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911 calls abound from personal care home, but possible repeated rape by registered sex offender not among them

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The recent arrest of a personal care home employee was the result of just one of more than 200 calls to 911 from the home. But the possible repeated rape of a dementia patient by a registered sex offender at the home was never reported to law enforcement by the owner of the home, or state regulators who knew of the allegations.

The Augusta Press began investigating Sunrise at Parkway following the March 17 arrest of Olga Marie Acevedo, a 30-year-old supervisor at the personal care home at 1339 Interstate Parkway. She was charged with neglect of a vulnerable adult after she allegedly kicked a disabled resident out of the home who was later found wandering down the street.

ACEVEDO, OLGA MARIA – 03/18/2022 – Neglect to a Disabled Adult, Elder Person or Resident

It wasn’t the first time sheriff officers were sent to Sunrise, one of three homes owned by Elizabeth Matos, according to local and state records. The Press found that first responders were sent to Sunrise 205 times in the past two years, that’s about 50 more calls that went out during the same time period for Dogwood Terrace, the public housing apartment complex where a little girl was killed in a Jan. 8 drive-by shooting.

Missing from the 911 calls, however, was any report of sexual assault at Sunrise in the fall of 2020.

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The Press found mention of the alleged crime among state inspection reports of numerous complaints filed about Sunrise. A complaint was made to the state regulatory entity that an advanced dementia patient who couldn’t communicate was being repeated raped by another Sunrise resident, a registered sex offender.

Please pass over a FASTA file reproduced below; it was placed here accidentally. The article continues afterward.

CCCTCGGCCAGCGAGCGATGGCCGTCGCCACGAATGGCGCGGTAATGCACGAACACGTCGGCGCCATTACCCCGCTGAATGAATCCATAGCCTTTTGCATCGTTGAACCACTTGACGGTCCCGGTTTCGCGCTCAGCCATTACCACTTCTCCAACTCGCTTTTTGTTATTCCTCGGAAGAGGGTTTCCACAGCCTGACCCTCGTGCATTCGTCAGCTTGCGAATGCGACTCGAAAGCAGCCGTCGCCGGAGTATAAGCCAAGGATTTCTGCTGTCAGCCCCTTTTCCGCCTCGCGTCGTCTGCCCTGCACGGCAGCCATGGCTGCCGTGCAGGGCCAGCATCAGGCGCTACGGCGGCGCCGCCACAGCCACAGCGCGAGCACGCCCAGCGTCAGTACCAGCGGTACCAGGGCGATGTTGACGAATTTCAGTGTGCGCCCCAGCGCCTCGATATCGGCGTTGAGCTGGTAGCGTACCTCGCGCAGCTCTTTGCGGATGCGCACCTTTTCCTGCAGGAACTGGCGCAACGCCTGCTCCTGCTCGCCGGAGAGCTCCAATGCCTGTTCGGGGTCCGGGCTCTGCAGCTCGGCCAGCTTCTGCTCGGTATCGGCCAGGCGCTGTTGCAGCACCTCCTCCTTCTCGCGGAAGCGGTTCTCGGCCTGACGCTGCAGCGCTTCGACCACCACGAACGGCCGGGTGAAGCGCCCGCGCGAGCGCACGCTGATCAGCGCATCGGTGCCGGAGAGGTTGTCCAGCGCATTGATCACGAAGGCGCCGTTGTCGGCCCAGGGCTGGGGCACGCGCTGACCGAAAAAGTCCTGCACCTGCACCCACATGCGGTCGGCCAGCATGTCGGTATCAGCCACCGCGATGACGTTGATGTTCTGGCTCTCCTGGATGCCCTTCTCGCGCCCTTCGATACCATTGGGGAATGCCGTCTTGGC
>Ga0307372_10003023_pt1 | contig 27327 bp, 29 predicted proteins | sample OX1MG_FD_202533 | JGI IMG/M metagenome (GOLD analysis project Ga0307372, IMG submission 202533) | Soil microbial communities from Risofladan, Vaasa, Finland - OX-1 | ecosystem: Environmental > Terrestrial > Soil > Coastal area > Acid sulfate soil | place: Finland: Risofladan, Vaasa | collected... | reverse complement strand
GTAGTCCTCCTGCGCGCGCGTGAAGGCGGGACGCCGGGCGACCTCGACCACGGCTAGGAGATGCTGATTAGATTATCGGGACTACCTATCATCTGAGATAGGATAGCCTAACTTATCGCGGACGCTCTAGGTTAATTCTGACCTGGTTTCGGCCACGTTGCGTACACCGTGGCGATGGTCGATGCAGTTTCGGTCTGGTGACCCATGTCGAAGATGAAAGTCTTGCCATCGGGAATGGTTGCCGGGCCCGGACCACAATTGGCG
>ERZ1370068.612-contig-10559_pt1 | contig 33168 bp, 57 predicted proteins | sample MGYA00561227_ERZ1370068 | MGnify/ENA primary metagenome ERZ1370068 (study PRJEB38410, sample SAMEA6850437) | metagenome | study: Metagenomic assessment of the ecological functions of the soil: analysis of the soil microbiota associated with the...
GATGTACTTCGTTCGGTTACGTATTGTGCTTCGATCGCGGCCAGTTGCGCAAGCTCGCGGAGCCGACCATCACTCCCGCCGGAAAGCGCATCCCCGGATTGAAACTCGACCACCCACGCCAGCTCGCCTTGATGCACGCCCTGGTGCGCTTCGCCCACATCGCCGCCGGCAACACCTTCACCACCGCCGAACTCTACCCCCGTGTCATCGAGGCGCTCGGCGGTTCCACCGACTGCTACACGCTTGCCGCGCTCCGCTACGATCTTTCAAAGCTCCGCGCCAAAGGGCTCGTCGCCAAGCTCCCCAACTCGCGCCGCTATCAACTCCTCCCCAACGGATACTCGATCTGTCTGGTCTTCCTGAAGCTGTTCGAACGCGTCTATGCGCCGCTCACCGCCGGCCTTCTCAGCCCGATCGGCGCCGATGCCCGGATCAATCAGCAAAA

The state of Georgia is responsible for the regulation of personal care homes and other long-term facilities for disabled and elderly adults. The state’s Department of Community Heathcare Facility Regulation Division is tasked with the inspection personal care homes and investigation of complaints. It is the only state agency with the power to force compliance, fine or close a personal care home.

Since October 2018, there have been 16 complaint investigations at Sunrise, but the state agency has taken no action against the home’s owner, according to their public records and statement to The Press. That includes the report of the sexual assaults.

According to an Oct. 13, 2020, report, the complaint was made to the agency a month earlier about a resident going into another resident’s room and having sex with woman, the latest alleged assault occurring Aug. 31, 2020. The Healthcare Facility’s employee talked to the alleged offender, one of two registered sex offenders living at Sunrise, “staff A” and another patient at the facility who was not the alleged victim.

When asked what resulted from the investigation and why law enforcement was not notified, Fiona Roberts, public information officer for the Department of Public Health, reported by email that the complaint was determined to be unfounded, staff was retrained as to the requirement to report such incidents to the department, and there were no repeat “deficiencies” found in later inspections.


In October 2020, there was a special task force in the Augusta Judicial Circuit which investigated possible neglect or abuse of vulnerable adults.

William Loomer, now an investigator with the Burke County Sheriff’s Office, was in charge of the team, Crimes Against Vulnerable and Elderly task force.

Neither Loomer nor then district attorney Natalie Paine were informed of the rape allegations at Sunrise, they said this month.

Loomer and Paine were shocked when provided copies of the October 2020 report. In Georgia, having sexual contact with a person who is unable to give consent is a crime.

“Law enforcement should definitely have been notified of these allegations,” Loomer said by email.
“Sexual assault investigations are complex and involve many different aspects. Victims of sexual assault require examinations, follow up support, (tests for sexually transmitted disease), specialized interviews and much more. Alleged perpetrators need to be interviewed, and evidence opportunities need to be considered.”